Thyroid Disorders and Menopause: Symptoms and Treatment

Thyroid Disorders and Menopause: Symptoms and Treatment

The thyroid – a tiny organ with a huge impact on our metabolic health. Thyroid disease is fairly common. It also tends to affect women more than men – 1 in 8 women have a thyroid disorder. In addition, it often shows up during perimenopause and menopause.

In this article, we’ll explore what the thyroid does, its associated disorders, how it affects women, and how to get help if you think you’re affected.

What is the thyroid?

The thyroid gland is a very small, spongy light gland. It’s located below your Adam’s apple, up against your trachea. Because it’s so thin, it’s difficult to feel.

What does the thyroid do?

For such a small organ, the thyroid has a huge impact on your body, affecting every cell within it. The hormones in our thyroid are responsible for how our metabolism functions, body temperature, heart rate, and protein production.

What are the types of thyroid disorders?


Hypothyroidism is when your thyroid gland is underactive – your body is not producing enough thyroid hormone to run your metabolism efficiently. The most common symptoms of hyperthyroidism are dry skin, gaining weight, depression, constipation, and hair loss.

Common causes of hypothyroidism include Hashimoto’s disease (an autoimmune disorder), radiation therapy, thyroiditis – thyroid inflammation due to an infection – and medication.


Hyperthyroidism is when your immune system attacks your thyroid, stimulating it to work harder. This results in an increased metabolism, heart palpitations, and at times, high blood pressure. These changes can cause diarrhea, anxiety, insomnia, sweating, and weight loss.

Causes of hyperthyroidism include Graves disease, overactive thyroid nodules, and thyroiditis.

What symptoms should I look for?

Appearance: Is there a lump or bulge in your neck? This could be an enlarged thyroid or goiter.

Sore throat. This could include a strange sensation when you swallow, which could indicate thyroid inflammation.

Changes in test results. An increase in any of these for the first time could indicate changes in thyroid function:

  • Cholesterol
  • Blood pressure
  • Blood sugars

Who is at greater risk for developing a thyroid disorder?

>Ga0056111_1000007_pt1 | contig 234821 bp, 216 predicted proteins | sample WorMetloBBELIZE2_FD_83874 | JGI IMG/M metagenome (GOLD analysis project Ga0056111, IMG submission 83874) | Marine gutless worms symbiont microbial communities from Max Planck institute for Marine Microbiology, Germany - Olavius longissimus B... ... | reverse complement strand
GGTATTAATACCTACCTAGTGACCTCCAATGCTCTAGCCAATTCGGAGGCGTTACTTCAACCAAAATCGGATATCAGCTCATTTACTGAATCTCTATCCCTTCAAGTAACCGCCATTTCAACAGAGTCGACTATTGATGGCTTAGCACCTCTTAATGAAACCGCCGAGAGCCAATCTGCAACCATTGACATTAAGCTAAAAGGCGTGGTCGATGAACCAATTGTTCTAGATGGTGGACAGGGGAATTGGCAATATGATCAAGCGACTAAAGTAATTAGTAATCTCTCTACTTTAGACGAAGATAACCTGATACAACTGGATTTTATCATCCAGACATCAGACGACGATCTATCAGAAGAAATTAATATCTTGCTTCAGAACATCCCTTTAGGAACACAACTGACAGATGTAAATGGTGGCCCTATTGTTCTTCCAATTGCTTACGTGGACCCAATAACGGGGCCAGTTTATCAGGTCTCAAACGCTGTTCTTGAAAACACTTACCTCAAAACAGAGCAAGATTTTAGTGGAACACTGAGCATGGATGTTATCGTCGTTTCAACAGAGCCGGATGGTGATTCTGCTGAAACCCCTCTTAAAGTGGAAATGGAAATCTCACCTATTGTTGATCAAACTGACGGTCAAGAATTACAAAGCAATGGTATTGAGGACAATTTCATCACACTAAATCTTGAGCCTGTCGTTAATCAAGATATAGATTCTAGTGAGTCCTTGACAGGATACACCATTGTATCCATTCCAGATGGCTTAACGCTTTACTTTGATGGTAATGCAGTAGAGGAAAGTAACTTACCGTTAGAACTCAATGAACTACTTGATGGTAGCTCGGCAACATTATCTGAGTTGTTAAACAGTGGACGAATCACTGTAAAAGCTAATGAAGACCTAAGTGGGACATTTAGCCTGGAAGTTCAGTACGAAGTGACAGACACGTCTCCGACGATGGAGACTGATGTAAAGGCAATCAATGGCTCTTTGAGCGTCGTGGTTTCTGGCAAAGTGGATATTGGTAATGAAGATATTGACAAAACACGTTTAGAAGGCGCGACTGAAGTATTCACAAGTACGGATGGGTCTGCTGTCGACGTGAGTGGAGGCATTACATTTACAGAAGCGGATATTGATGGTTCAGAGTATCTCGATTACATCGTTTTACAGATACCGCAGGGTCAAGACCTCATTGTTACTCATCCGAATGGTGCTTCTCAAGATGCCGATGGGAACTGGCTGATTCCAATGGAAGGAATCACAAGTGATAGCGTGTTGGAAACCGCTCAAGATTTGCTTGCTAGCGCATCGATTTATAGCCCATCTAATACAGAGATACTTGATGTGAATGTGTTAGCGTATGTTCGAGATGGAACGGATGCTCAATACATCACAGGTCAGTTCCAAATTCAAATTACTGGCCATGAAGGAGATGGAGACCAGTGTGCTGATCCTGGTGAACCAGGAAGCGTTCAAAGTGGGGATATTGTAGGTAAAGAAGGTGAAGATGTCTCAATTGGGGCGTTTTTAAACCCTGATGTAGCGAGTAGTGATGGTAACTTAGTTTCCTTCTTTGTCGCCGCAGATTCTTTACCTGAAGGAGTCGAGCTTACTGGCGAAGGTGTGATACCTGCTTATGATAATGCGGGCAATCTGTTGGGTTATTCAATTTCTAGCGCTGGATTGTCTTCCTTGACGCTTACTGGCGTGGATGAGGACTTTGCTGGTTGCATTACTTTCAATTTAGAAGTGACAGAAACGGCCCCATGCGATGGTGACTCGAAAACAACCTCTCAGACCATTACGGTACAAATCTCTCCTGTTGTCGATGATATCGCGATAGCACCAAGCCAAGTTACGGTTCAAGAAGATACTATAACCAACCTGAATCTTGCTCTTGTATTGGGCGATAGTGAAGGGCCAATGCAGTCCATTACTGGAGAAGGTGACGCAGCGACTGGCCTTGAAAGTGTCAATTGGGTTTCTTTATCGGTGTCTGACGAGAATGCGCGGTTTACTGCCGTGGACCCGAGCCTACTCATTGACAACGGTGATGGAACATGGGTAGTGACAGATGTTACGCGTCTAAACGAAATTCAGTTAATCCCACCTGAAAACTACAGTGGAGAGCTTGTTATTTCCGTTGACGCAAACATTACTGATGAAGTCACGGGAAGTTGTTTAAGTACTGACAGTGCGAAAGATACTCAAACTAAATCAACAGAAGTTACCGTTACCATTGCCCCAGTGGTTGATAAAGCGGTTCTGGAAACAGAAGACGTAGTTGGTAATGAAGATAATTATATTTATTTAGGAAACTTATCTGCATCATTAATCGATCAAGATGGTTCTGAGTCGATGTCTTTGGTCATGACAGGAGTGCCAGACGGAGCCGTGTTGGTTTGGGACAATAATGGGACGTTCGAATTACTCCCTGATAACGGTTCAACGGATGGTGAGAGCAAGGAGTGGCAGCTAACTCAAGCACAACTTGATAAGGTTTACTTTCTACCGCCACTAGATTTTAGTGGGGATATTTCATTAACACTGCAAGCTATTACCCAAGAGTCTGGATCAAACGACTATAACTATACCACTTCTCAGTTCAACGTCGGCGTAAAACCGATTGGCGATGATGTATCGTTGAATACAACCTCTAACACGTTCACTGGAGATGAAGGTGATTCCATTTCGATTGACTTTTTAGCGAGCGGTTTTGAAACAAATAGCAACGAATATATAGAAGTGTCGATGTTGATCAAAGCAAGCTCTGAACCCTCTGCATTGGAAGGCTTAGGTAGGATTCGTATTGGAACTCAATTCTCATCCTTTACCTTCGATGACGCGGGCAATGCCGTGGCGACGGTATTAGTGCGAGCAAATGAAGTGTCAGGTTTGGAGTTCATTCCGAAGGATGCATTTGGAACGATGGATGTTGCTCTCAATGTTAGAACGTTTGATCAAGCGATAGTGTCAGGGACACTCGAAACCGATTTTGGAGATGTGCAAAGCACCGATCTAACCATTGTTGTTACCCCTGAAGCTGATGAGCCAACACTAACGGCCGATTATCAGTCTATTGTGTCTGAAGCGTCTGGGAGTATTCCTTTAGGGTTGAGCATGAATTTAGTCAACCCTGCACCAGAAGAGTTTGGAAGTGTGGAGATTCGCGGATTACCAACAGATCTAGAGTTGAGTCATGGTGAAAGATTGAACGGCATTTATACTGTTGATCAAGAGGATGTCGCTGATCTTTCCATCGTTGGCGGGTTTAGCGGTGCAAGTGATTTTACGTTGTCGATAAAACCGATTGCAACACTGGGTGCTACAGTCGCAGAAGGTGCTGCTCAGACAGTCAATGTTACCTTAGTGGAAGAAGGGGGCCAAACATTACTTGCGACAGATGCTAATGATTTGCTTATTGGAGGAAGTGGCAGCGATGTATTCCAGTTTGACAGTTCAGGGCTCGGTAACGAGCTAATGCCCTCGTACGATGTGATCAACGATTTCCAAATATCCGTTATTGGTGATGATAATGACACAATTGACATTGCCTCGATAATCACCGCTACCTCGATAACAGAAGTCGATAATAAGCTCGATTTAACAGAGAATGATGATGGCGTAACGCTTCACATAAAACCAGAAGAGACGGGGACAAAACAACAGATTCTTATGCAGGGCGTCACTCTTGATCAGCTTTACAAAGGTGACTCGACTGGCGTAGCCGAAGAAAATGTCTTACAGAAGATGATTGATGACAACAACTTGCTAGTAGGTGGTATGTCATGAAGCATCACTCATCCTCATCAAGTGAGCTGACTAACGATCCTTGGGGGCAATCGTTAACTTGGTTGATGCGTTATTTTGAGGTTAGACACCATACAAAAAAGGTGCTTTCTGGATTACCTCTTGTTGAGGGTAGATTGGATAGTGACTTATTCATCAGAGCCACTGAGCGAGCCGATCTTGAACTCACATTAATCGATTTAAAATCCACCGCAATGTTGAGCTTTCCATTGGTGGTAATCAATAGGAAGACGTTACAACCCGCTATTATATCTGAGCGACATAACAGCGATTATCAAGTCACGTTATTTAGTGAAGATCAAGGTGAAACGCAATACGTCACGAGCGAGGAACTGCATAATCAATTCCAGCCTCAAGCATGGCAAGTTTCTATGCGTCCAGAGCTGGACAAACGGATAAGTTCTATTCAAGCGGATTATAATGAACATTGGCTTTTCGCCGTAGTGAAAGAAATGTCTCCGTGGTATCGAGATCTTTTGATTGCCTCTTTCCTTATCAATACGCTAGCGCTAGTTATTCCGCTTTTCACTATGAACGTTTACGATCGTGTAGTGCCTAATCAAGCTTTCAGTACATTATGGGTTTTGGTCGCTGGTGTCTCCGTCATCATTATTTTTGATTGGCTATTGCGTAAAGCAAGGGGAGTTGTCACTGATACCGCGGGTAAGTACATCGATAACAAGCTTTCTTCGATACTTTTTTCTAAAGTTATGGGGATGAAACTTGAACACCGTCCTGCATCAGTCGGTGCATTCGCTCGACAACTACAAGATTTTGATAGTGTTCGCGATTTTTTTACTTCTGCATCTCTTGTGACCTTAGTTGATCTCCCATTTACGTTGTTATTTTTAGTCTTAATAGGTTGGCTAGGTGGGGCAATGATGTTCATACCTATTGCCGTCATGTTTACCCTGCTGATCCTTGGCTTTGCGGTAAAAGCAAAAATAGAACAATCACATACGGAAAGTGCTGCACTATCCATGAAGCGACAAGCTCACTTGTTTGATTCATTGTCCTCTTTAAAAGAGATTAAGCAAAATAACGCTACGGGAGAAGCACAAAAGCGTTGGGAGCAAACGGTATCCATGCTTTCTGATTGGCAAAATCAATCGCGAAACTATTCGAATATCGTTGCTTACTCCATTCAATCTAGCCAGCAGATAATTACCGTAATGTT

Here are the risk factors for developing thyroid problems:

Age. People over 40 are more likely to develop thyroid disorders. It’s important to start checking your thyroid function around age 45.

Gender. Women are more likely than men to have problems with their thyroid.

Body size. People who are overweight are more likely to develop thyroid issues. Fat cells are like factories that produce inflammatory molecules, which increases inflammation in the body. Inflammation means that white blood cells are moving around, looking for something to attack– which for some reason ends up being the thyroid.

Family history. If your mother or sister has problems with their thyroid, you’re more likely to as well.

How do thyroid disorders affect women?

Reproductive system

Because the thyroid gland affects every organ in your body, this also includes your reproductive system organs. So if you start having irregular or skipped periods, you may want to have your thyroid tested.

A malfunctioning thyroid can also affect women’s ability to conceive, as it affects ovary production. So if infertility is an issue for you, it’s worth having your thyroid checked out.

Finally, thyroid issues can continue into pregnancy and beyond. So if you notice that lump in your neck or other symptoms mentioned earlier, be sure to consult with your ObGyn about a possible thyroid concern.

Perimenopause and menopause

Problems with the thyroid can often start to occur during perimenopause and menopause – and they can mimic some of the symptoms of these stages as well. So again, it’s recommended to begin checking your thyroid regularly during your 40s.

What are the treatment options for thyroid disorders?

Treatment for hypothyroidism is the thyroid hormone medicine levothyroxine. It’s important to have your TSH levels checked regularly to make sure the dosage of your medication is correct or to adjust it as needed.


If you think you may have a thyroid disorder, consult with your primary healthcare provider so they can provide you with the appropriate tests and treatment options.

This article is transcribed from an episode of our Mia Vita podcast. To listen to the full episode, click here.

FemmePharma has been helping women navigate menopause for over two decades. No matter where you are in your journey, you deserve to have knowledgeable, intimate healthcare partners to help you feel your best. Explore our other articlespodcast episodes with women’s health experts, and products to ease your transition into menopause.

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Filed under: Menopause

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